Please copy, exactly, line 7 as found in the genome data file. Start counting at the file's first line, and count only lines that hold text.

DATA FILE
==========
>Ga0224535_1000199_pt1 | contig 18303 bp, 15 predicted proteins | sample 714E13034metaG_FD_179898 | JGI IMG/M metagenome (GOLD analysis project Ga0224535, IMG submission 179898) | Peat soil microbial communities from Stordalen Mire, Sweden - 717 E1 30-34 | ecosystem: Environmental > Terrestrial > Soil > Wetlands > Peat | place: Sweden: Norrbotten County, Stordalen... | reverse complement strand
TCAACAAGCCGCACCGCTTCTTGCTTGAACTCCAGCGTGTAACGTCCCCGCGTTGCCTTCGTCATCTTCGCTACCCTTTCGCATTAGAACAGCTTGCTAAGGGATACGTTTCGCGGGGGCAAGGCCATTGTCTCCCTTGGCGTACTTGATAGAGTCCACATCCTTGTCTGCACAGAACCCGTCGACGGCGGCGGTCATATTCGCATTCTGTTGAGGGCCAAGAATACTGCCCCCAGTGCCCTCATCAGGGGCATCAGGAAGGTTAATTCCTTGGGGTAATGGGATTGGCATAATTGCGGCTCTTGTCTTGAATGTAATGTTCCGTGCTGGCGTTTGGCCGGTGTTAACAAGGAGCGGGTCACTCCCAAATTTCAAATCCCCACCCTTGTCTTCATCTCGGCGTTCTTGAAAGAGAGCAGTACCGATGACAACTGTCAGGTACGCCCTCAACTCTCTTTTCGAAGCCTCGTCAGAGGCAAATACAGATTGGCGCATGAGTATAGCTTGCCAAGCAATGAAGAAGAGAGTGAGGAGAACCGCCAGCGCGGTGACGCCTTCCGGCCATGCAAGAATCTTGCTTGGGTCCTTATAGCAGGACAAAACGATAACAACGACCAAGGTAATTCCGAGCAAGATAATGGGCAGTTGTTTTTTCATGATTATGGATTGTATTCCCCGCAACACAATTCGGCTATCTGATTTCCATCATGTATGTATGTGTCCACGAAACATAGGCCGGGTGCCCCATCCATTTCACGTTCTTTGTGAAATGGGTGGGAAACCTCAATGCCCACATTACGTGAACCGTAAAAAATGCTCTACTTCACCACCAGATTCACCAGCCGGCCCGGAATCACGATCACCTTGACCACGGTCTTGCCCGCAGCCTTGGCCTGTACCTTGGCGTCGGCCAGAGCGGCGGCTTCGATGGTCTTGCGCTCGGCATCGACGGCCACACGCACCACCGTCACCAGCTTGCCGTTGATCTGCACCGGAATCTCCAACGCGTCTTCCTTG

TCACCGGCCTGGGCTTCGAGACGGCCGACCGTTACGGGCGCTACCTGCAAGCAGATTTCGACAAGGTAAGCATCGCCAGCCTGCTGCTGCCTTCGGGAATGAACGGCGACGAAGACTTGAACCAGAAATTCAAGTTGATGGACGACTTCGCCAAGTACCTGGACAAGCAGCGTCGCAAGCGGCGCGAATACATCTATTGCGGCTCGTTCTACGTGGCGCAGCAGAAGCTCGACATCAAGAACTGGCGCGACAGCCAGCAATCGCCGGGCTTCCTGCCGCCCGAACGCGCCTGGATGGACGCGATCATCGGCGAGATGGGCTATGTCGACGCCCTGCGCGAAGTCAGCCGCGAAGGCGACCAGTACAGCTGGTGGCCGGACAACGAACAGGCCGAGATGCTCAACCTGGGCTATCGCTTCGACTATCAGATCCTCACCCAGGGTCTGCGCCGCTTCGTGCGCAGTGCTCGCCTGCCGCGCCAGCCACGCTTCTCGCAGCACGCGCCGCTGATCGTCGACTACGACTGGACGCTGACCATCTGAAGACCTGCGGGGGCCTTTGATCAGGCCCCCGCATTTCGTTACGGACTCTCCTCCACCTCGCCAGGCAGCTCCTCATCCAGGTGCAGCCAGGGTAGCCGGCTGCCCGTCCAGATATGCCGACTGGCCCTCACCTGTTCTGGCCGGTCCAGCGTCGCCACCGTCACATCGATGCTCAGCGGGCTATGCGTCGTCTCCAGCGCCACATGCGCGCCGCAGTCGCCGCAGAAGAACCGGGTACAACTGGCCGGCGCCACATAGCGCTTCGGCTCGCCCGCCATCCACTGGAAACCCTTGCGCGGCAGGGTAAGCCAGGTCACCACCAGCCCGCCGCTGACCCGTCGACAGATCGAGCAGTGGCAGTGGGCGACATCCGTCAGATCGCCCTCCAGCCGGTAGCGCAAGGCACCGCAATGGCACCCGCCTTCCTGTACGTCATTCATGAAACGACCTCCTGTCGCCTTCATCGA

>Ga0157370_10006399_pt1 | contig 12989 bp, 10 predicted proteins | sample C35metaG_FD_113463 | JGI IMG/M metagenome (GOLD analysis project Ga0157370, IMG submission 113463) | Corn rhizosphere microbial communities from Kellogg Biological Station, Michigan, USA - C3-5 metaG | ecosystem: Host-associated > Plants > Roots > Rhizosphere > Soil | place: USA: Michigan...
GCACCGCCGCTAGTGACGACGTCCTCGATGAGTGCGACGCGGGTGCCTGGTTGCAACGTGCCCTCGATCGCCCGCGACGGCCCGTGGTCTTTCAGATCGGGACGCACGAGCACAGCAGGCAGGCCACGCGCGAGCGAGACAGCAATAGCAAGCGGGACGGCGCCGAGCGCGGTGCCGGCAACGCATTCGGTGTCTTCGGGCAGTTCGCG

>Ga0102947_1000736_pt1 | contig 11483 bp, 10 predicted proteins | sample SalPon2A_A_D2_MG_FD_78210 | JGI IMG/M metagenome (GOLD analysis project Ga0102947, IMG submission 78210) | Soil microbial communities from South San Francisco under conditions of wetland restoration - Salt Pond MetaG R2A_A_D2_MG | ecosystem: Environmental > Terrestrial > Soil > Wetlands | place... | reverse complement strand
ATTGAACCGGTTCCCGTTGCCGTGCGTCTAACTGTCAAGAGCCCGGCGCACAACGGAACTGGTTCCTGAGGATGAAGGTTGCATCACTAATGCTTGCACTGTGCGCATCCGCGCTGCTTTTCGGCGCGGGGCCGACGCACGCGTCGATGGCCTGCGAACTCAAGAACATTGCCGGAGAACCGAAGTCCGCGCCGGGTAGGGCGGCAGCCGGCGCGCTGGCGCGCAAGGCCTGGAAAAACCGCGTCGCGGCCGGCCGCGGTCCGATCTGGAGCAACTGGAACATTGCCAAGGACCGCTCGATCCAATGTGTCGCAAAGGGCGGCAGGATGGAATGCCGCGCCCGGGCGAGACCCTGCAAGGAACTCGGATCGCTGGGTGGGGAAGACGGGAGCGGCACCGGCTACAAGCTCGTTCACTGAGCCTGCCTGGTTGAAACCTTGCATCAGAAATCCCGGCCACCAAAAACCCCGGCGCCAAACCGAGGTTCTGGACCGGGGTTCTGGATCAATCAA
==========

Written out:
ATTGAACCGGTTCCCGTTGCCGTGCGTCTAACTGTCAAGAGCCCGGCGCACAACGGAACTGGTTCCTGAGGATGAAGGTTGCATCACTAATGCTTGCACTGTGCGCATCCGCGCTGCTTTTCGGCGCGGGGCCGACGCACGCGTCGATGGCCTGCGAACTCAAGAACATTGCCGGAGAACCGAAGTCCGCGCCGGGTAGGGCGGCAGCCGGCGCGCTGGCGCGCAAGGCCTGGAAAAACCGCGTCGCGGCCGGCCGCGGTCCGATCTGGAGCAACTGGAACATTGCCAAGGACCGCTCGATCCAATGTGTCGCAAAGGGCGGCAGGATGGAATGCCGCGCCCGGGCGAGACCCTGCAAGGAACTCGGATCGCTGGGTGGGGAAGACGGGAGCGGCACCGGCTACAAGCTCGTTCACTGAGCCTGCCTGGTTGAAACCTTGCATCAGAAATCCCGGCCACCAAAAACCCCGGCGCCAAACCGAGGTTCTGGACCGGGGTTCTGGATCAATCAA